Penn Senior Kimberly Kolor’s Journey to Study Life and Religion in South Asia

While studying abroad in India, University of Pennsylvania senior Kimberly Kolor found even the smallest excursion became a learning experience.

For example, nose piercing, as it turns out, has custom attached to it. On a bike trip to a local jewelry shop in south India she intended to get the left lobe of her nose pierced; however, the jeweler swiftly pierced the right side before she could utter a word. Turns out that in south India custom calls for only the right side of the nose -– never the left -- to be pierced.

“I’m interested in the subtleties of daily experience,” says Kolor, a religious studies and South Asia studies double major with a minor in international development. “My main goal was really to get involved with daily life, which I think is sometimes underrated in academia.”

She began taking Tamil language classes at Penn, which was important for her 12-month experience in South Asia.

“Before I lived abroad, I felt like a contradiction,” says Kolor. “I was studying South Asian religions but had never been to South Asia.”

In June of 2013, through a Boren scholarship, Kolor traveled to Madurai, India, where she spent six months taking intensive Tamil classes and studying with the South India Term Abroad program.

Living with a host family, she often spent her days taking care of daily needs, such as hand washing clothes in the morning and preparing dinner. Much of the food was new to her, but her motto was, “I will try everything.”

Most people were afraid she wouldn’t be able to handle the spiciness of the food, but she assured them that she was willing to taste it all.

“I would say, ‘Whatever amount of spice you like, give me more. That’s how much I like it.’” 

In India, she volunteered at an orphanage, took Bollywood dance classes and studied Silambatam martial arts with a local master. She also did a research project on street temples, which would influence her later work on public space and beautification in Sri Lanka.

After returning to the United States for Christmas, Kolor traveled to Sri Lanka last January to study with the Intercollegiate Sri Lankan Education program.  The country’s diversity permitted Kolor to study Buddhist, Hindu, Islamic and Christian traditions. 

She says, “I found myself in a unique position that a lot of people there aren’t in. I was interacting between these communities a lot.”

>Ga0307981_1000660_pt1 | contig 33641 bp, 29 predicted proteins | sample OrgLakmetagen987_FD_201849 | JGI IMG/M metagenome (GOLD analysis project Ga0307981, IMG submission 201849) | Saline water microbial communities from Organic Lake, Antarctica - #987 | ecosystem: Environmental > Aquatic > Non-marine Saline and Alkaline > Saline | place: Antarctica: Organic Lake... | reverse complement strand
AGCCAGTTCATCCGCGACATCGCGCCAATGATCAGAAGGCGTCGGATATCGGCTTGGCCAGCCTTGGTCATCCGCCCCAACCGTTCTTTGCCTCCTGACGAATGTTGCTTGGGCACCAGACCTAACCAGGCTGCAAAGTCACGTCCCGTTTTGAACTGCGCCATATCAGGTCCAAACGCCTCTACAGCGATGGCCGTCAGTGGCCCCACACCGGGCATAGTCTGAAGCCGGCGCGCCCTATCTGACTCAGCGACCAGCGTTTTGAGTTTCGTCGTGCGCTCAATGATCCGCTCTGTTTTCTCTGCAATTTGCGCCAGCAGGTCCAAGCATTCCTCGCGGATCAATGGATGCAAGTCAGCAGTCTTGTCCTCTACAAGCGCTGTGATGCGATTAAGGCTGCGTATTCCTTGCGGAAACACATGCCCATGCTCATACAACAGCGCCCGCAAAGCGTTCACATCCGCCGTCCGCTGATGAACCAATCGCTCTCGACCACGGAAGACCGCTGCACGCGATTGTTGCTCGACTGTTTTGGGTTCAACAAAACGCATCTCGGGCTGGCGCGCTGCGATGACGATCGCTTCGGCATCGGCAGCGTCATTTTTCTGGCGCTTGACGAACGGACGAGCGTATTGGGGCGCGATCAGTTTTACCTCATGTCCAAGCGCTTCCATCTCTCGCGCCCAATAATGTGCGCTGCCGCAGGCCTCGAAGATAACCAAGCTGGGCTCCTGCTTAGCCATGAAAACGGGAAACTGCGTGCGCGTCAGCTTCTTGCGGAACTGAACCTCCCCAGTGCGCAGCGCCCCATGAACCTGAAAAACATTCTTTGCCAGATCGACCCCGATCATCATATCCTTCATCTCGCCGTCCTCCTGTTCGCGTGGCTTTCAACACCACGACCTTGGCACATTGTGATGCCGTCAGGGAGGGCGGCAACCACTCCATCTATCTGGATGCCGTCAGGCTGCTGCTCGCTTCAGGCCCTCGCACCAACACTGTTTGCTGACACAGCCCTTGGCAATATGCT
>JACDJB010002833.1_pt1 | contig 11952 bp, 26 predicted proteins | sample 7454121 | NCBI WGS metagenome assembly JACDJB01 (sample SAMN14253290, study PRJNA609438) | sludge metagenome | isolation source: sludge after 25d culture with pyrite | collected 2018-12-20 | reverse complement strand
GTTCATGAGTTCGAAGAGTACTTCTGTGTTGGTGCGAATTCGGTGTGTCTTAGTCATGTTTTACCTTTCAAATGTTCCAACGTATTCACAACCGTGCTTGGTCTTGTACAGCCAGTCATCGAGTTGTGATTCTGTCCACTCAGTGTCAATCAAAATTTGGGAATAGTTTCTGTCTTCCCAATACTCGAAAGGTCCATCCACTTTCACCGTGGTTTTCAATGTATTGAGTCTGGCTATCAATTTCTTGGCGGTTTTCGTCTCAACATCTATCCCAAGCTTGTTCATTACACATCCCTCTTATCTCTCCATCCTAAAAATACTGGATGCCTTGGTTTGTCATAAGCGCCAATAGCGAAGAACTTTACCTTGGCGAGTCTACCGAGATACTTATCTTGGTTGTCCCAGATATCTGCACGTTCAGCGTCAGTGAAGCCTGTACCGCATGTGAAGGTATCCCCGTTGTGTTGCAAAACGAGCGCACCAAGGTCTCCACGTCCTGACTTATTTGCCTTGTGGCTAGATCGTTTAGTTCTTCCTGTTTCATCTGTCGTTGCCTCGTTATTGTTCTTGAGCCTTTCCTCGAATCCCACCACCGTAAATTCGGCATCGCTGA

The ways in which people ornament bodies and spaces, in particular, caught her eye and was integral to her experience. When she went to a Hindu temple, she would dress in a sari and wear bangle bracelets. When she visited a mosque with her host family or friends, she would be sure to cover her head and arms.

“People were always commenting on what I was wearing and how I was wearing it,” says Kolor.

The experience was her inspiration to stay for three more months to pursue an independent ethnographic research project funded by the Gelfman International Summer Research Grant, South Asia Studies Department, Penn Program for Democracy, Citizenship and Constitutionalism and Penn Undergraduate Humanities Forum.

Through her research, she observed how ways of creating and judging beauty, whether it be a public beautification project or a piece of jewelry, can have a profound impact on the ways that people interact with one another.

She spent her time taking photos, visiting sites, conducting interviews and discussing questions with friends. Kolor says she enjoyed the pace of her life there.

“Just taking the bus was fun. You might not get a seat, and you might end up squeezed in between tons of people and have to ask person next you to hold your bag. Or, if you’re sitting, you might end up holding a child in your lap.”

A particularly memorable adventure for Kolor in Sri Lanka was taking a seven-hour bus ride to go to a festival attended by more than 100,000 people, where she ran into friends from the local campus who showed her around the sacred sites. At the festival, she watched a parade of elephants and dancers, chatted with a Buddhist monk, made a pilgrimage to a mountain temple and bathed in a sacred river.

“It’s more than cliché to say it was life-changing, but it really was,” says Kolor. “I became so invested in the community and made lifelong friends.“

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